Customers across three states have filed a class action lawsuit saying that BodyArmor SuperDrink is not a health drink as implied by the product’s advertising, but is really more akin to a soda. The customers say the drink is full of sugar and does not provide the advertised hydration benefits. Allegedly, they and many reasonable consumers believed this based on the product’s advertisements that the drink is “More Natural Better” hydration than its competitors. According to the customers, the company claims that the product is good for consumers because it contains essential vitamins and nutrients. Ring of Fire’s Farron Cousins discusses this with Scott Hardy, the President of Top Class Actions.
*This transcript was generated by a third-party transcription software company, so please excuse any typos.
Farron Cousins: The first sports drinks in this country, specifically Gatorade, was actually developed by scientists to help rehydrate athletes when they were out there doing their thing on the field and it worked. It did a phenomenal job of replenishing the body’s electrolytes, gave them hydration and ever since then, which I believe that might’ve been back in the sixties energy drinks have become common, not just for athletes but for everyday people wanting to get that little jolt of electrolytes or stay hydrated in a world of coffee and caffeine. And just as these drinks have expanded into our daily lives, so to have the number of people making these drinks, and of course they’re not quite using the same science that those scientists did back when they developed things like Gatorade.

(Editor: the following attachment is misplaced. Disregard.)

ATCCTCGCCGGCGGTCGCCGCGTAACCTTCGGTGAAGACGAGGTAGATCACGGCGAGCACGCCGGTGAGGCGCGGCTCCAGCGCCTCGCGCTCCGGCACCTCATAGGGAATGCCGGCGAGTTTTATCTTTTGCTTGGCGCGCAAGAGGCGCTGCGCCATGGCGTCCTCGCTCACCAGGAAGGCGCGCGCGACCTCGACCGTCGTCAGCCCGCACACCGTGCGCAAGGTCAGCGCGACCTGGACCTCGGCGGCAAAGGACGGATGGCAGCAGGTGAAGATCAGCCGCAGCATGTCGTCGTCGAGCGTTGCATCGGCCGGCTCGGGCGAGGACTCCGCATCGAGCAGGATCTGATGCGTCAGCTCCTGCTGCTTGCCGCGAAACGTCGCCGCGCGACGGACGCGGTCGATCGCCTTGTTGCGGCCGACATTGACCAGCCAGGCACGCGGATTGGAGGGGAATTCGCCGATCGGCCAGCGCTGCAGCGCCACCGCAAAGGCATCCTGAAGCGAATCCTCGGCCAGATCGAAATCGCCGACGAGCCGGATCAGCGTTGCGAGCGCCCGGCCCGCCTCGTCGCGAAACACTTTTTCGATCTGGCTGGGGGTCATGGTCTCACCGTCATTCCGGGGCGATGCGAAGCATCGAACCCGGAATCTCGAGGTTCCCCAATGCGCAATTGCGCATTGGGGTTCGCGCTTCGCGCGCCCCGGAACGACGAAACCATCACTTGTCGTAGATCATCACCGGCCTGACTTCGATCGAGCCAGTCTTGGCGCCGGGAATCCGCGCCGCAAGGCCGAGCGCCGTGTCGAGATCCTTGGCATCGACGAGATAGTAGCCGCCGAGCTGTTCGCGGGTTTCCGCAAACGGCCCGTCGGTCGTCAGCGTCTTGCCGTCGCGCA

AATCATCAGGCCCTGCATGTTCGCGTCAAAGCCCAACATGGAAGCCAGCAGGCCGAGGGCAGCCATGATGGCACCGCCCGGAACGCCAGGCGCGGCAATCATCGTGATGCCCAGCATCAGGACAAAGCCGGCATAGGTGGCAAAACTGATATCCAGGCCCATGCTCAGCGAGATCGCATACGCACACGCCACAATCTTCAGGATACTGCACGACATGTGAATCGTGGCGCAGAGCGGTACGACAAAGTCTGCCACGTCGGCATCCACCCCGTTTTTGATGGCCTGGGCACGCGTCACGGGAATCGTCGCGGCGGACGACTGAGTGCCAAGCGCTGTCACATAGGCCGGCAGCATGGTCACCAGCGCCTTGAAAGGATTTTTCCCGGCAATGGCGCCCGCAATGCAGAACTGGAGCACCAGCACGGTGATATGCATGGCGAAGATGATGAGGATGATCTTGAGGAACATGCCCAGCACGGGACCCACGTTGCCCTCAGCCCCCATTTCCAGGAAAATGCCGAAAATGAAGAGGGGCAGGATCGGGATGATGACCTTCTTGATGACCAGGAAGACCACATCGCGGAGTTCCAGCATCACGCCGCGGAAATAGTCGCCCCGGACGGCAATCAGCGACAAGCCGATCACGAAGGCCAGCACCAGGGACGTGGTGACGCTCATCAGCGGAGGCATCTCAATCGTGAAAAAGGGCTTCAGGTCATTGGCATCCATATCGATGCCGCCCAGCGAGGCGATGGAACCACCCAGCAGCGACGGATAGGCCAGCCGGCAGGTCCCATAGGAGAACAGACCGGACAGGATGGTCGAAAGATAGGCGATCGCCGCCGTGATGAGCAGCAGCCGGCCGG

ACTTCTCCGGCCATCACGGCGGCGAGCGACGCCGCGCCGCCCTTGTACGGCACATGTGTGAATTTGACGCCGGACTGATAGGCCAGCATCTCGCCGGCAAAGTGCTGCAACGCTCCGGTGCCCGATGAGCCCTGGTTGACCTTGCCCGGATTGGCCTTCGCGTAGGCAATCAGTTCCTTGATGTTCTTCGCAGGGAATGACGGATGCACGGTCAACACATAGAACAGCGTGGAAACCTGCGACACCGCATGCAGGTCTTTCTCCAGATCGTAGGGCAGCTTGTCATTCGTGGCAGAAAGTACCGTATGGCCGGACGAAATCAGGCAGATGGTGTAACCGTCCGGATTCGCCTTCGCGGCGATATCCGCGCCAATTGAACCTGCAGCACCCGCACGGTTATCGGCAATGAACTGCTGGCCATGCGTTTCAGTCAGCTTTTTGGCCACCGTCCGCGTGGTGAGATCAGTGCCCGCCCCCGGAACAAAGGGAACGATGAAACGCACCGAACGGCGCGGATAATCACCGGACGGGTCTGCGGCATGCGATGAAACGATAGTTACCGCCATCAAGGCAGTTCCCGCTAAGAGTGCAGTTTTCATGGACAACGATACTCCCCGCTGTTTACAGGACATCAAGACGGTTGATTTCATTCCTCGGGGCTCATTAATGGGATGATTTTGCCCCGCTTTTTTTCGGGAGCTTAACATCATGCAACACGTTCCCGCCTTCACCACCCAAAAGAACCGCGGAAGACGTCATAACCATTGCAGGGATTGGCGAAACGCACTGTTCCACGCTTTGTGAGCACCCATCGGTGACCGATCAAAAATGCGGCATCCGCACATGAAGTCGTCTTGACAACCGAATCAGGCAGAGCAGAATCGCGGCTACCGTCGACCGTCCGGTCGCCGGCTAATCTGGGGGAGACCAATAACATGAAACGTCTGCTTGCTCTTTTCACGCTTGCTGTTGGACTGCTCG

Joining me now to talk about what’s actually happening is Scott Hardy with Top Class Actions, and Scott, I don’t even think Gatorade today, just for clarification, it’s not even what it used to be. But we’ve got a class action lawsuit now about a particular energy drink that the plaintiff’s say is essentially a soda because it’s nothing but sugar. Tell us about this one.